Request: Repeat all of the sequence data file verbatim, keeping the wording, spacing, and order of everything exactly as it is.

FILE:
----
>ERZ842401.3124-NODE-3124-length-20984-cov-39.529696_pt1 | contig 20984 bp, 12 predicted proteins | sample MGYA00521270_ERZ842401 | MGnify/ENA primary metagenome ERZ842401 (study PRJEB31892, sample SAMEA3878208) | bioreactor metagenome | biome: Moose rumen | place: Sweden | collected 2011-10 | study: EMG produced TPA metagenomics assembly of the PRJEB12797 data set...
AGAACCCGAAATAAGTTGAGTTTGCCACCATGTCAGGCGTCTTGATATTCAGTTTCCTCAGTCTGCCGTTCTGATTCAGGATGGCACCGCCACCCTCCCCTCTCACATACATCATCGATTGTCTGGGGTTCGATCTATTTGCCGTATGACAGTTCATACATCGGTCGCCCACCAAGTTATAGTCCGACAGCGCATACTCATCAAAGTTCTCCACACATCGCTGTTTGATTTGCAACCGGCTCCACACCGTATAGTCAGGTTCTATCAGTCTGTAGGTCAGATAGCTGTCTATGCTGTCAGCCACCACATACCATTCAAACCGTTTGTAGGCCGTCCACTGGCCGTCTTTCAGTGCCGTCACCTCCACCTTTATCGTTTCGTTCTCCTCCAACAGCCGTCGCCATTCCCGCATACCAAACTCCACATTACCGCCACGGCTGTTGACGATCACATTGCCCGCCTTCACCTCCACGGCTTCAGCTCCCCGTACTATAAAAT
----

>ERZ842401.3124-NODE-3124-length-20984-cov-39.529696_pt1 | contig 20984 bp, 12 predicted proteins | sample MGYA00521270_ERZ842401 | MGnify/ENA primary metagenome ERZ842401 (study PRJEB31892, sample SAMEA3878208) | bioreactor metagenome | biome: Moose rumen | place: Sweden | collected 2011-10 | study: EMG produced TPA metagenomics assembly of the PRJEB12797 data set...
AGAACCCGAAATAAGTTGAGTTTGCCACCATGTCAGGCGTCTTGATATTCAGTTTCCTCAGTCTGCCGTTCTGATTCAGGATGGCACCGCCACCCTCCCCTCTCACATACATCATCGATTGTCTGGGGTTCGATCTATTTGCCGTATGACAGTTCATACATCGGTCGCCCACCAAGTTATAGTCCGACAGCGCATACTCATCAAAGTTCTCCACACATCGCTGTTTGATTTGCAACCGGCTCCACACCGTATAGTCAGGTTCTATCAGTCTGTAGGTCAGATAGCTGTCTATGCTGTCAGCCACCACATACCATTCAAACCGTTTGTAGGCCGTCCACTGGCCGTCTTTCAGTGCCGTCACCTCCACCTTTATCGTTTCGTTCTCCTCCAACAGCCGTCGCCATTCCCGCATACCAAACTCCACATTACCGCCACGGCTGTTGACGATCACATTGCCCGCCTTCACCTCCACGGCTTCAGCTCCCCGTACTATAAAAT